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Journal of Environmental Quality Abstract -

Land Application of Sewage Sludge with Regard to Cropping Systems and Pollution Potential1


This article in JEQ

  1. Vol. 13 No. 3, p. 441-448
    Received: June 22, 1983

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  1. Andrew J. Higgins2



Aerobically digested liquid sewage sludge was applied to Sassafras sandy loam soils (Typic Hapludults), characteristic of the eastern coastal plain, for 3 consecutive years. Sludge was applied at rates of 0, 22.4, and 44.8 Mg of dry solids/ha in June of each year. Groundwater, soil, and crops were monitored for 4 yr to establish the effects of high rates of sludge application.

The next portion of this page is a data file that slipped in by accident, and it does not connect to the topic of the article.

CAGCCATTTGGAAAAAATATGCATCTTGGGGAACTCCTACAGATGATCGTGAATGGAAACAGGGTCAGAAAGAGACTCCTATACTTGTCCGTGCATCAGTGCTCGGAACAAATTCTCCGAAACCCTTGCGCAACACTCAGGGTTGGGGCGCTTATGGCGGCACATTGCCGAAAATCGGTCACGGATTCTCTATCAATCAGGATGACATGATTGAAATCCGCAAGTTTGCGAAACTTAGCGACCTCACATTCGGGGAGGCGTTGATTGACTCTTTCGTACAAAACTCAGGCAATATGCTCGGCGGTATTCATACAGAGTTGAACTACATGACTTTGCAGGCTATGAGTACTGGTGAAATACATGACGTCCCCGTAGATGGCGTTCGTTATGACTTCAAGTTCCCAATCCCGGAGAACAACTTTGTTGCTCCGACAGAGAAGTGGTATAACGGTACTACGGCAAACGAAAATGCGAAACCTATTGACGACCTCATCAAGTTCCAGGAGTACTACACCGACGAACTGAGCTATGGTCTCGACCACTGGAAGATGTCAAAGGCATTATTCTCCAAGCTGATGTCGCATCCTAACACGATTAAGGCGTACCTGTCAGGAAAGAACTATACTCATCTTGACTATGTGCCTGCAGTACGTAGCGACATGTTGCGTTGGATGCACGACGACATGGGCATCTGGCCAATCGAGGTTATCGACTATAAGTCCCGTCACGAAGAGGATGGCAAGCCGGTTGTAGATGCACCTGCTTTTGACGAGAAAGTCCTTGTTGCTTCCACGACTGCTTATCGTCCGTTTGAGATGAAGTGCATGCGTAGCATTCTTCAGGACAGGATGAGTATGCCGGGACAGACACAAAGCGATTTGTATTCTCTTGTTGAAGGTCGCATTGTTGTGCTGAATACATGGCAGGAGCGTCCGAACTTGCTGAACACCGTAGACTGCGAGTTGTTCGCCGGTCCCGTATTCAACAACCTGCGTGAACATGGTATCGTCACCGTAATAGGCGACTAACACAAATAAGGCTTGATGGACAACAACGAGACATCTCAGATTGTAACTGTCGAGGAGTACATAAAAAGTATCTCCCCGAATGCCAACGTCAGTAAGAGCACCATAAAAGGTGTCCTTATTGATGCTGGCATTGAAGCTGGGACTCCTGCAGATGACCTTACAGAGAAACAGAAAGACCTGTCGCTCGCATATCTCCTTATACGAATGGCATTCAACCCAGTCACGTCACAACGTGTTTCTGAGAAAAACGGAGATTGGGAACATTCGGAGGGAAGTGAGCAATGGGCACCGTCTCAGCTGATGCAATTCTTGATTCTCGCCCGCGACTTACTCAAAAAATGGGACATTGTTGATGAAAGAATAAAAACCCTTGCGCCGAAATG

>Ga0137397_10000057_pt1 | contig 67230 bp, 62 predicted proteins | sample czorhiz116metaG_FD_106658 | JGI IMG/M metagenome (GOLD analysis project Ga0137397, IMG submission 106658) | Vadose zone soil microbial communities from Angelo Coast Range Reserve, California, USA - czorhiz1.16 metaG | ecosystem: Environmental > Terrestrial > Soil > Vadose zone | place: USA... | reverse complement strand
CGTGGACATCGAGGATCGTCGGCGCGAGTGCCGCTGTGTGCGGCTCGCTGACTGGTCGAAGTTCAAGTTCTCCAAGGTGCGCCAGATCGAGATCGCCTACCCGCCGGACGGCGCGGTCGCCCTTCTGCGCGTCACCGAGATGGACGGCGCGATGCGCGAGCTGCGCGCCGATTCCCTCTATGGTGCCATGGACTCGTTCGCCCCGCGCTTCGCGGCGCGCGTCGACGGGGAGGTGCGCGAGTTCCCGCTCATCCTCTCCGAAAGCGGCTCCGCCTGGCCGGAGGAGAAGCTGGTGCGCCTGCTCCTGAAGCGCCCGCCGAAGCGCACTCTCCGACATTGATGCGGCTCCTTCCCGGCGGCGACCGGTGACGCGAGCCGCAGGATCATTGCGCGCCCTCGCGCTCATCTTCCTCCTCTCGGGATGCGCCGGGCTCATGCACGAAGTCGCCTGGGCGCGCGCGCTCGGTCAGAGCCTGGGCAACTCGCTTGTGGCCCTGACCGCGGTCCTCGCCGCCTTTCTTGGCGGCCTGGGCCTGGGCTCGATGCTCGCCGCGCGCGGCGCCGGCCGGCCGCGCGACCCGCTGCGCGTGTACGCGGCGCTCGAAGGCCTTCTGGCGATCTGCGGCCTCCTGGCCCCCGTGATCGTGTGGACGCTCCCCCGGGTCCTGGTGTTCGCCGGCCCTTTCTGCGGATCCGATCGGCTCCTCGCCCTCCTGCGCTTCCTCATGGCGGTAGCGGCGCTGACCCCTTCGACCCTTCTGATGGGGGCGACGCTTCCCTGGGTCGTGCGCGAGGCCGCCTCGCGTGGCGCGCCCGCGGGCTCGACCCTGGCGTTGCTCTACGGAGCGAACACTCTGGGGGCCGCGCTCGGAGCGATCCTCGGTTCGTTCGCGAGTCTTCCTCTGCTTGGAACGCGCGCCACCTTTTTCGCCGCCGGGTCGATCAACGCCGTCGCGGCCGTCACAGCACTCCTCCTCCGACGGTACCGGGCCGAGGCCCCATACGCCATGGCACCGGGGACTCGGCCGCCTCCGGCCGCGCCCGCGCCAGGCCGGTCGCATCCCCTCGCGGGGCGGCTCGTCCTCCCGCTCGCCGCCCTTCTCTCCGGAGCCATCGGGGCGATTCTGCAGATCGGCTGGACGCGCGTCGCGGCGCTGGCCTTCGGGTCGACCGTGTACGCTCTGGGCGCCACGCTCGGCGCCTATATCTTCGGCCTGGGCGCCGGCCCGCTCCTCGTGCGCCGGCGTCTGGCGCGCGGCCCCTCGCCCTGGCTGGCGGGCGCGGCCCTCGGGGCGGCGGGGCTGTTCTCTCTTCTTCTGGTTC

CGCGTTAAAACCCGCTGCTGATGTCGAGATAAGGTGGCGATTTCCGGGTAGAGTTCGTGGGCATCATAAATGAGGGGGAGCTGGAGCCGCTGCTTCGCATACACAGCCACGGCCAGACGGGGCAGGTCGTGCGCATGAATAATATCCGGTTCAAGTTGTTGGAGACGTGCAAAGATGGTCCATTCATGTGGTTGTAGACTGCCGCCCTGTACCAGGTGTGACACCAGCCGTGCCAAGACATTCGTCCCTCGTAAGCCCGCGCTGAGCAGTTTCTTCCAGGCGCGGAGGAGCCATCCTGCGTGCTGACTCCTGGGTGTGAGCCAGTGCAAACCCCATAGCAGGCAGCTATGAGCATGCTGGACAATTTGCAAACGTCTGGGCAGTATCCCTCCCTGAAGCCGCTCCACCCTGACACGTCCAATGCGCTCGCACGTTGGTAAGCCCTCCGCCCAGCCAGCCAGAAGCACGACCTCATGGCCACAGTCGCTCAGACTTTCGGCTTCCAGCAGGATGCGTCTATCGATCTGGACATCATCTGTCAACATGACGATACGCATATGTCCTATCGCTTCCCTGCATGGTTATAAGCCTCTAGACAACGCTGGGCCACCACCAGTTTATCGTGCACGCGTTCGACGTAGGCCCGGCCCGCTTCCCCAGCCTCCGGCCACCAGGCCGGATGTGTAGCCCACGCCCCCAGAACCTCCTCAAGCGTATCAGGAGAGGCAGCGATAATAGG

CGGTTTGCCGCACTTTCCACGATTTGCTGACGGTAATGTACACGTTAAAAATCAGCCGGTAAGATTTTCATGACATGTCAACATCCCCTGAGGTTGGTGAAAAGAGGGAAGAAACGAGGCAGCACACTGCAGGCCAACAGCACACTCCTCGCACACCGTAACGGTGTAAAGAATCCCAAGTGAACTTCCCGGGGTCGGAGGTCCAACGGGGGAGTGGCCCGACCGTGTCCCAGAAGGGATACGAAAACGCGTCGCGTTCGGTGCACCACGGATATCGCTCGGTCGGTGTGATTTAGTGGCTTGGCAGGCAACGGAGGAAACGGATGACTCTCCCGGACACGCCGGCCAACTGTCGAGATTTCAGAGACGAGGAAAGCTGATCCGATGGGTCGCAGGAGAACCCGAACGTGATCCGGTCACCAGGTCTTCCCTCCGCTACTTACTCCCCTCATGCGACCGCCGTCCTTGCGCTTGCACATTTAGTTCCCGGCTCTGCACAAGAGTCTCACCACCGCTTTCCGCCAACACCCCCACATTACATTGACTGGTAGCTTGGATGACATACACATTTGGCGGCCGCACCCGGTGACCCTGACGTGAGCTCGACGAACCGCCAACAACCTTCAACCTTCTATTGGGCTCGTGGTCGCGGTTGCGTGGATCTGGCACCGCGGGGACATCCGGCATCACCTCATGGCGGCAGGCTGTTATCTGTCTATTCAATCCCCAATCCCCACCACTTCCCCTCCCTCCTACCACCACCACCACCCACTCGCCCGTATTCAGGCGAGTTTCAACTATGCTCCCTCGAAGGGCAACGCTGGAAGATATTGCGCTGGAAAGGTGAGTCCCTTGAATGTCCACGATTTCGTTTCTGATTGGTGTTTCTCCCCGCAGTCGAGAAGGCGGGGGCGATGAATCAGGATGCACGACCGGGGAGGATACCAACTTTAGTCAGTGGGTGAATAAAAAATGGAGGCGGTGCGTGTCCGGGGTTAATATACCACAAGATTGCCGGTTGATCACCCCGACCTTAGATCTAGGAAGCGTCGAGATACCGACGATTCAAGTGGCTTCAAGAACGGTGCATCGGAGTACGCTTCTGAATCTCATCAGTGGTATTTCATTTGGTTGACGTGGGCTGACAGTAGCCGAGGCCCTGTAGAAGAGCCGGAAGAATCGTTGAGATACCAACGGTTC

The results indicate that sludge application of 22.4 Mg of dry solids/ha on Sassafras sandy loam soil, or other similar sandy loam soils, is the upper limit to ensure protection of the groundwater quality. Annual applications of sludge at 44.8 Mg of dry solids/ha resulted in gross contamination of the groundwater by NO3-N and other salts. However, no contamination of the groundwater by heavy metals was detected at either sludge loading rate. Fecal coliform levels were low throughout the duration of the study. Zinc and copper accumulated in the A soil horizon; however, no accumulation occurred in the B horizon. Corn (Zea mays) and rye (Secale cereale) yields were greatly enhanced by the addition of sludge but there was little difference in yield between the sludge loading rates. Uptake of heavy metals in the corn and rye occurred in response to sludge application. Zinc was the only metal that consistently appeared at levels above the control.

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